CCTV which can be known now as IP Video Security as the technology has moved away from analog and towards digital, Power over Ethernet (PoE) cameras. Since the cameras use PoE, they can be positioned more strategically and are not tied to an outlet. This flexibility can make a huge difference in terms of their placement.
CCTV allows for searchable records of footage, based on time, location, or other variables. These records can be searched by anyone with access on the network.
Many types of cameras interface with the CCTV network. There is the uni-directional camera, 360-degree cameras, and cameras that are remotely controlled so they can be pointed and adjusted as needed.
These cameras are higher resolution than legacy analog cameras allowing them to capture high granularity. They also have a higher frame rate to generate less choppy images.
CCTV is utilized as a security measure for both Inside Plant (ISP) and Outside Plant (OSP) applications depending upon the specific business or agency requirements.
ISP stands for Inside Plant and OSP stands for Outside Plant. According to Building Industry Construction Service International (BICSI), OSP is any network infrastructure installed external to buildings. Our scope includes optical fiber cabling, balanced twisted-pair cabling, and support structures to link locations.
OSP cables are underground, direct-buried, or aerial. ICG specializes in direct-buried which utilizes trenches, pedestals, and communication maintenance holes.
ISP refers to cable installed inside of the building. This includes everything from the patch panel, patch cord, and switch to the cables and jacks.
Each may require a different type of cable and a different method of installation. ISP utilizes wall and ceiling drops, while OSP will likely require trenching.
As-builts are another name for the blueprints a structured cabling company delivers to a building or campus network manager after the completion of a project. This will provide the network owner with data ports marked, usually with a triangle, as well as any other relevant ports (ex. TV, A/V, etc.). This is important for multiple reasons. Initially, it lays out a plan for the network design that will be installed by the structured cabling company. This then provides the cabling company an accurate view of the project, allowing them to give a fair and accurate quote. As-builts are also important throughout construction. They are the guide showing the structured cabling company where to pull and where to terminate cables.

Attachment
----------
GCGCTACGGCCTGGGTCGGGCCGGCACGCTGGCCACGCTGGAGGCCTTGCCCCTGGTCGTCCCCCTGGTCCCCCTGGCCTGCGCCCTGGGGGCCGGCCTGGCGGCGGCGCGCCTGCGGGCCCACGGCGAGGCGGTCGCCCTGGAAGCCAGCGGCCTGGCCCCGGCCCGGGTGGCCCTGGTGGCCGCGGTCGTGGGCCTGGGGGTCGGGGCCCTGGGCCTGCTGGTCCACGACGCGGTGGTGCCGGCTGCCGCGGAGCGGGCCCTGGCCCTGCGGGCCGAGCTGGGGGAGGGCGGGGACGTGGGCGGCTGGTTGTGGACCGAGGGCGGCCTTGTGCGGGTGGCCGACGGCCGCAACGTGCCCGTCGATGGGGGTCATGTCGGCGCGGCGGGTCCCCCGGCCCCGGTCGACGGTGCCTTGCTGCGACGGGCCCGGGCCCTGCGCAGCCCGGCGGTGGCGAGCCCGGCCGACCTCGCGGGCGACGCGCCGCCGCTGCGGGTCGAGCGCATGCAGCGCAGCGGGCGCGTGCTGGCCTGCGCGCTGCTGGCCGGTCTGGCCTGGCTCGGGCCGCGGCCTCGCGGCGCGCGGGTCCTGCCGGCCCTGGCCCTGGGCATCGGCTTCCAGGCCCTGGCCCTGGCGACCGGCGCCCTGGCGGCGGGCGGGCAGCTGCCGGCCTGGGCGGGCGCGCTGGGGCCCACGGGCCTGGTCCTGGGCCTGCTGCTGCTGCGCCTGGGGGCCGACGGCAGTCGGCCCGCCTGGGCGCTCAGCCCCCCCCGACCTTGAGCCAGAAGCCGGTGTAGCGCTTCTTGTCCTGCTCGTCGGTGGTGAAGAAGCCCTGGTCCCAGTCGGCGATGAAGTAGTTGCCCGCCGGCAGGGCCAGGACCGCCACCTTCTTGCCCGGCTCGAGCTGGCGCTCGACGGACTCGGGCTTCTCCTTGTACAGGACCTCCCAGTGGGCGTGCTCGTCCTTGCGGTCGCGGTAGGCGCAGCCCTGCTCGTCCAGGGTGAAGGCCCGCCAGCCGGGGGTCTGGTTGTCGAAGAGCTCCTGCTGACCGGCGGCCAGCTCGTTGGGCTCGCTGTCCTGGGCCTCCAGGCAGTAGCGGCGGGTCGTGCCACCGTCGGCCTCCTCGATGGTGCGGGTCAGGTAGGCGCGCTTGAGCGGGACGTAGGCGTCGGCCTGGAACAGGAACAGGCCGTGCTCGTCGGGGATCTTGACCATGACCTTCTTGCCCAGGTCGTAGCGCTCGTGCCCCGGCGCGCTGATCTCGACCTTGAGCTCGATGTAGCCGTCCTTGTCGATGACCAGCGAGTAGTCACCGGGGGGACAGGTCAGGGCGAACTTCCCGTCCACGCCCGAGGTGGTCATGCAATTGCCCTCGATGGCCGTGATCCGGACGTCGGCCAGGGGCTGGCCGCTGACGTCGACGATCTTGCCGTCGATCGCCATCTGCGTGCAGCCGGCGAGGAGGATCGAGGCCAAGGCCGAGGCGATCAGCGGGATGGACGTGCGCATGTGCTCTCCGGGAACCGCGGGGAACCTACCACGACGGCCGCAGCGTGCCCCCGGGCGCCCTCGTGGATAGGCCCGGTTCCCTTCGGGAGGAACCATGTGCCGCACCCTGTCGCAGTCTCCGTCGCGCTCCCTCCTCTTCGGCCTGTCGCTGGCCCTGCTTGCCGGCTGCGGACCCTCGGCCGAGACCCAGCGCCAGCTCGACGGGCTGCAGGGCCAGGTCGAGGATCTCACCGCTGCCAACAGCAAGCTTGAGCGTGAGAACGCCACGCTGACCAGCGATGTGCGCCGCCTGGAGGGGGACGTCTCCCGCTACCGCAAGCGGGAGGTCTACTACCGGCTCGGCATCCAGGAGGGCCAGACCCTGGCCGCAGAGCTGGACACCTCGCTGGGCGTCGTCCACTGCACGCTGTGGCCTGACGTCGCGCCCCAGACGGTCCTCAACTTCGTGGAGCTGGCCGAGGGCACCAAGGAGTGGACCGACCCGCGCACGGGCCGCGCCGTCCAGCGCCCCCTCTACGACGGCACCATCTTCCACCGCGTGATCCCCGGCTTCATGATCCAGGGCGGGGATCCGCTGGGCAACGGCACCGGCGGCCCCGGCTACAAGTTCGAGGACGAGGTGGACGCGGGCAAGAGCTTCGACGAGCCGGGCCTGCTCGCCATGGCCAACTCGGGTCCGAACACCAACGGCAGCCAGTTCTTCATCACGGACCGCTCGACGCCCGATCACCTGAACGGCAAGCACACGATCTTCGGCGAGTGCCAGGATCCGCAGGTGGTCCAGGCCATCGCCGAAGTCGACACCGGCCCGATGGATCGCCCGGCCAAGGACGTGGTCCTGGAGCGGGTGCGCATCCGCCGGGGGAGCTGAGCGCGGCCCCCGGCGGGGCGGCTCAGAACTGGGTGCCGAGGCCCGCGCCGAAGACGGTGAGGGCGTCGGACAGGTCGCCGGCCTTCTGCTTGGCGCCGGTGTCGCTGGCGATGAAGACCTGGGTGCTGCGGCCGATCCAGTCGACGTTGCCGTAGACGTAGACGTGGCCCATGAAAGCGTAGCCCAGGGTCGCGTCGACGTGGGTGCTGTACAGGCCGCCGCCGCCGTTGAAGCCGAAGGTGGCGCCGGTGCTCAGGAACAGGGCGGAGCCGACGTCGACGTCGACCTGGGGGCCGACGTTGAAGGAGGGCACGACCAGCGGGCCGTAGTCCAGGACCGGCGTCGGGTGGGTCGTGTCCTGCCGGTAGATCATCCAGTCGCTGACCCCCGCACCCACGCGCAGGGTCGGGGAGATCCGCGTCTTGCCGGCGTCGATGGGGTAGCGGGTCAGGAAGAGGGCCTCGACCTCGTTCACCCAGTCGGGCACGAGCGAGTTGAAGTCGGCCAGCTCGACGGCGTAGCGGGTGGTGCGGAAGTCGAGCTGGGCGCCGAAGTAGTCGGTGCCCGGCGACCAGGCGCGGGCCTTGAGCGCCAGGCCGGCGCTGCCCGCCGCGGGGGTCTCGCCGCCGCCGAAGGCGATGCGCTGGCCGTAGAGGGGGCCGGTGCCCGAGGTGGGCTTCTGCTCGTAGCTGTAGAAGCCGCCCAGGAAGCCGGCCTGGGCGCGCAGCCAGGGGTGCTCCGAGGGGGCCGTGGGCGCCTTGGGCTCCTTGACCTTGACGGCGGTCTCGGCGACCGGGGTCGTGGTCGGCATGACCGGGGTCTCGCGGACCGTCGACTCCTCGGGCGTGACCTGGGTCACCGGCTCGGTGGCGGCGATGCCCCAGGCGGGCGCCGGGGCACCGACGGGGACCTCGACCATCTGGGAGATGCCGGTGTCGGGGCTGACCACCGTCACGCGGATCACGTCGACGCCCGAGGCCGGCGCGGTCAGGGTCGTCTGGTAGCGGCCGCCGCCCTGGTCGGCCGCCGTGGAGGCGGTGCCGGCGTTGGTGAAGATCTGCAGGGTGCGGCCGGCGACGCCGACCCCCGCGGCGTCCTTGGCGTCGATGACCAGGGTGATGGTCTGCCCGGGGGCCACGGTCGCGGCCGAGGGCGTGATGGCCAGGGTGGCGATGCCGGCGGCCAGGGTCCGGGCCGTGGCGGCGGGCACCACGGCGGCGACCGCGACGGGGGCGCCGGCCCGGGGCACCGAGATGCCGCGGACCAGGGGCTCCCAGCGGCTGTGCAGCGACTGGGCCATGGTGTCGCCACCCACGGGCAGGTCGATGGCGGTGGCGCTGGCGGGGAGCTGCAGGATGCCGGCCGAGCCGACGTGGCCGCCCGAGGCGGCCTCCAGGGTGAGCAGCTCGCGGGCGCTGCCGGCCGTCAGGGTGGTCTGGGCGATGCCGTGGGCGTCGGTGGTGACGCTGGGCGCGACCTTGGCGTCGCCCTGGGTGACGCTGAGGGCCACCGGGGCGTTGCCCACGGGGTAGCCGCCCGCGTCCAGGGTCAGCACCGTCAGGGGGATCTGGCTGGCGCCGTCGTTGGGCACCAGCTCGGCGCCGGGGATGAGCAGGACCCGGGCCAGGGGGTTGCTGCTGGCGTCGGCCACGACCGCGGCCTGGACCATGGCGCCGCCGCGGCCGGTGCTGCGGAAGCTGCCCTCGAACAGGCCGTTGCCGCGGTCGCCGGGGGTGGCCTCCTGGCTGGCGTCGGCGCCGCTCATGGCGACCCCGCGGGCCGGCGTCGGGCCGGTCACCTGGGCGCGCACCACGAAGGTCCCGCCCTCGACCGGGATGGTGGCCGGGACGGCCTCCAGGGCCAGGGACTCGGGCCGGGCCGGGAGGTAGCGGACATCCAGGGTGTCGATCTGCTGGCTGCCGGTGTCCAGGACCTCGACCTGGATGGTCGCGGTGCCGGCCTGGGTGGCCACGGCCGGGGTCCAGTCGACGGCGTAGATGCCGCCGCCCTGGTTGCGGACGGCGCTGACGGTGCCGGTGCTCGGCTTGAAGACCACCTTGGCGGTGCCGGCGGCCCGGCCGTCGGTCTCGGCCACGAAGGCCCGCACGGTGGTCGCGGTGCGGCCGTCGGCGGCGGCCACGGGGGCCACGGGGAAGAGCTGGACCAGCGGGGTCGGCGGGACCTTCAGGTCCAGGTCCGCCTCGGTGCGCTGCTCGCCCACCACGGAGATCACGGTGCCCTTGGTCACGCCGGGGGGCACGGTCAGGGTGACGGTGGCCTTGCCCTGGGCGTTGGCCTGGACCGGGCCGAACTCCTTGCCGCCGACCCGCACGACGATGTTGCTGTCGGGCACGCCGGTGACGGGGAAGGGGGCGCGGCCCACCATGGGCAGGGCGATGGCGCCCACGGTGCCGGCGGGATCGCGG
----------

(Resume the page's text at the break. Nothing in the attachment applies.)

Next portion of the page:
Regarding installation: occasionally on the as-built, the ports are not clearly labeled, the IDFs are not properly marked and it can be unclear which IDF the cables are supposed to be directed to. This can create problems for the estimator and the installer. They must be remedied prior to installation to ensure both an accurate quote and an installation that satisfies that the end-user’s requests.
Upon completion, cables are labeled, typically with their IDF and the switch and port numbers. These labels and the corresponding as-built are the road map for any future adds, moves, and changes.
The as-built is also very important for the end-user. Network Managers and IT Professionals need to know the layout of their network to be able to troubleshoot. This could be anything from a faulty cable, patch cord, or jack to an AP that has interference issues, or a camera that stopped transmitting. Even if a structured cabling company is needed to fix the issue, the end-user can hire a new company, unfamiliar with the network layout to fix any network issues. With the help of a properly labeled as-built, the newly hired firm can quickly identify and solve any problems. Without this tool, problems can cause more than just headaches for a Network Manager. These problems can lead to network downtime and loss of revenue for a firm.
Because of the as-built, your network is not dependent on any one person or one company to correct these problems. Despite not being part of the installation team, a properly trained professional will be able to perform network adds, moves, or changes.
1. Always test – Test your cable when terminations are completed to be sure that all your cable runs, and jacks are functioning and properly connected to the switch and patch panel.
2. Have proper documentation – Have your as-built handy and correctly marked to be sure you are running the cable to the correct IDF/MDF from the correct jack. Also, don’t forget the permit!
3. Plan – If your company is not done growing then plan so that your infrastructure is able to support your business’ growth.
4. Make an informed decision – Fiber versus ethernet; Compare speed, price, security, durability, plenum or non-plenum environment, and capacity. Choose the backbone to your network that suits your needs
5. Get full coverage from your Wireless Access Points (WAPs) – Make sure that if you have Wi-Fi installed, there are no dead zones. This should be accounted for ahead of time.
FTTX refers to all types of fiber infrastructure including fiber-to-the-home (FTTH), fiber-to-the-premises (FTTP), fiber-to-the-curb (FTTC), and fiber-to-the-node (FTTN).